Day 1: Aberdeen, West ScotlandBoard the Polar Pioneer around mid-afternoon in Aberdeen. After settling in, set sail in the Orkney Islands, where Stone Age villages like Skara Brae, relics of Viking occupation, and the wild sea stack Old Man of Hoy vie for your attention.
Days 2 - 3: Orkney IslandsAmong Orkney’s archipelago of 70 windswept islands, lying 6 miles north of the Scottish mainland, a rich tapestry of archaeology, history, and wildlife awaits. Follow the passage of time – from 5,000-year-old World Heritage neolithic sites, past relics from wandering Vikings, and reminders of World War II occupation, to present day crofting communities. Imposing sea cliffs teem with seabirds and cliff top paths and bleak moors beckon keen hikers, while kayakers use paddle-power to explore sections of Orkney’s fascinating coastline.
Mid-way between Orkney and Shetland, Fair Isle houses a major European ornithological research station, and is also famous for knitwear and historic shipwrecks. About 3 miles by 2 miles, it is surrounded by impressive cliffs. The 70 or so islanders mostly live in traditional crofts on the more fertile low-lying southern part of the island. A bird watchers’ paradise, Fair Isle lies on the intersection of major flight-paths from Scandinavia, Iceland, and Faroe.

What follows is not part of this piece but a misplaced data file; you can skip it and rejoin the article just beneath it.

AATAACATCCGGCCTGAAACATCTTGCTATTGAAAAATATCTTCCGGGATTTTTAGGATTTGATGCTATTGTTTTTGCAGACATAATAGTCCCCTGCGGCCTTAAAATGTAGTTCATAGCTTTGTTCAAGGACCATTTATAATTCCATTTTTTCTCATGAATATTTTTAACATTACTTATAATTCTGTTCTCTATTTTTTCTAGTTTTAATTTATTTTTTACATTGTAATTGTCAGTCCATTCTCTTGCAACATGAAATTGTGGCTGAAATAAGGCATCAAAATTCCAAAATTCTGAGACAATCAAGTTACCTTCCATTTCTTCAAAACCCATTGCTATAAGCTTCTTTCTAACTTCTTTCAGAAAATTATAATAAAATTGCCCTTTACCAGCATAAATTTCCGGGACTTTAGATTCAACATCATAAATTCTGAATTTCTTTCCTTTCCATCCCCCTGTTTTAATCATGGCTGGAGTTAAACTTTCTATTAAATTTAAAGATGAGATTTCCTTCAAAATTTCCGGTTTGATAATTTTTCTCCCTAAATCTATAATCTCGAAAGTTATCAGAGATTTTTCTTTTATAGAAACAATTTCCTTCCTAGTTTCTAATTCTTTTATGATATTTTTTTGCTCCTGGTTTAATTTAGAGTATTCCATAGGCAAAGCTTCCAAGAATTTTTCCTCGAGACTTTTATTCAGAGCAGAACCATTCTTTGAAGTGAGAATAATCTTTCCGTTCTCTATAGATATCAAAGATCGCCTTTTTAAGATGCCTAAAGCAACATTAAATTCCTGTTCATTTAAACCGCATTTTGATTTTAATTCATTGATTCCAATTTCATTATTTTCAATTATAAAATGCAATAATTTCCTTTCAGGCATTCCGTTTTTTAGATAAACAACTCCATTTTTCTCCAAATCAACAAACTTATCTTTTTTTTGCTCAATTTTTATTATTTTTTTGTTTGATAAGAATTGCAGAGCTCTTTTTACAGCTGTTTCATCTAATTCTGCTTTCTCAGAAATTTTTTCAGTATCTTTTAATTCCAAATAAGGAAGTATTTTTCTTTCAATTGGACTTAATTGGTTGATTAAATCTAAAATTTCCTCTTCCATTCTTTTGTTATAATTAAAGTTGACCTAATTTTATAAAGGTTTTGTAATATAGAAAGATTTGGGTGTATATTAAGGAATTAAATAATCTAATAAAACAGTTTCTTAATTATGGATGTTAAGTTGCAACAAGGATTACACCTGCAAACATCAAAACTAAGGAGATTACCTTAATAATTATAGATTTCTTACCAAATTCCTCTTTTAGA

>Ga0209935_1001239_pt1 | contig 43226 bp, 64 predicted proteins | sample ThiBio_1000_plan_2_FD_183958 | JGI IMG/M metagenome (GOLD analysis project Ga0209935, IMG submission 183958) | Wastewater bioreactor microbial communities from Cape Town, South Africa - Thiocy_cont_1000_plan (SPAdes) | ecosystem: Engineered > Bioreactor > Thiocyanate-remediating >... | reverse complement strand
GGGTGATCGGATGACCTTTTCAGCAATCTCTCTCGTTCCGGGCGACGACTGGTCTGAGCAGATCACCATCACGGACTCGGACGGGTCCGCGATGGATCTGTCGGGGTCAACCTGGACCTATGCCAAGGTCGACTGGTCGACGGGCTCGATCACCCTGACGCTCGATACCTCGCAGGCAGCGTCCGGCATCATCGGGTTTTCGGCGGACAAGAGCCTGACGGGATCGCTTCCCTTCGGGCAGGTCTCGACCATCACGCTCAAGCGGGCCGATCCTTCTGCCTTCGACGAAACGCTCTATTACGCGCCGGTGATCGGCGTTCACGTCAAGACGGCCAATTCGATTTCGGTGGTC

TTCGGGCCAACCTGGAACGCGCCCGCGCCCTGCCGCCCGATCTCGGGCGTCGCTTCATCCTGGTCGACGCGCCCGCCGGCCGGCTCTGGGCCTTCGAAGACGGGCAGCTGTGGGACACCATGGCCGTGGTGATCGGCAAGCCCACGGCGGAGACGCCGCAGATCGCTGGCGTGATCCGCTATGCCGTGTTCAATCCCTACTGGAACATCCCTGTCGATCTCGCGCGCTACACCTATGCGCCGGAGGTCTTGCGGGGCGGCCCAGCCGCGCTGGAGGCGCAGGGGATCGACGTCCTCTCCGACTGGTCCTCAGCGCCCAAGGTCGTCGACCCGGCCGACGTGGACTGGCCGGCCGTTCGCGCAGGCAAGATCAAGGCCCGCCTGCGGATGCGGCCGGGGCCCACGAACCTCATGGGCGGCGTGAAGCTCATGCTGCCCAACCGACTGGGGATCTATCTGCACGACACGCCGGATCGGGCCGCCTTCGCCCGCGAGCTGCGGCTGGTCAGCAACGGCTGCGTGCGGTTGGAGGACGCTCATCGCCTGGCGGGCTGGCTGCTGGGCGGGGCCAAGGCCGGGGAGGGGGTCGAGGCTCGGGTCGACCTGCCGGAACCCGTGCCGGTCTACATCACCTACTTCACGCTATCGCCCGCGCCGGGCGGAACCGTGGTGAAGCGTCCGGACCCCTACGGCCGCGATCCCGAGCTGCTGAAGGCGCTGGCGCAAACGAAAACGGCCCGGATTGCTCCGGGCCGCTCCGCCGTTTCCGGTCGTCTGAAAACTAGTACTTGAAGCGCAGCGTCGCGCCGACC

Day 4: Shetland IslandsBritain’s most northerly islands lie almost 100 miles north of the Scottish mainland, at a similar latitude to the southern tip of Greenland, or Bergen in Norway. Kept relatively warm by the Gulf Stream, the Shetland Islands have almost 24 hours of daylight in the summer. They abound with nature reserves and archaeological sites, and offer a taste of traditional island life. Plan to visit some of Shetland's best-preserved and most complex archaeological sites, brochs-fortified Iron Age towers.
Day 5: At SeaAs you sail towards the Norwegian coastline, the warmth of the bridge or the outer decks offer an excellent vantage point for bird watching. Your historian and naturalists will delight with their informative talks.
Days 6 - 9: Norwegian CoastlineAim to spend three days exploring the superb Norwegian coastline, cruising the intricate maze of seldom-visited inlets and outer islands. The cod-fishing island of Sor Glaeslingan will welcome with its delightful wooden houses and cheerful inhabitants, while you search for nesting kittiwakes and reclusive sea otters. Delight as you hunt for fabled trolls, as you pass by Torgatten, meaning mountain with a hole, said to be caused by a troll arrow.
Crossing the Arctic Circle, head toward the Lofoten Islands, meaning puma’s foot, this is a land scoured by ice and legend, the towering crags with their sharp edges, standing in silent protection of the villages below. As you travel north, the days are noticeably longer and you search for sperm whales, orcas, minke whales, pilot whales, and dolphins in the deep squid rich ocean trenches off Andenes.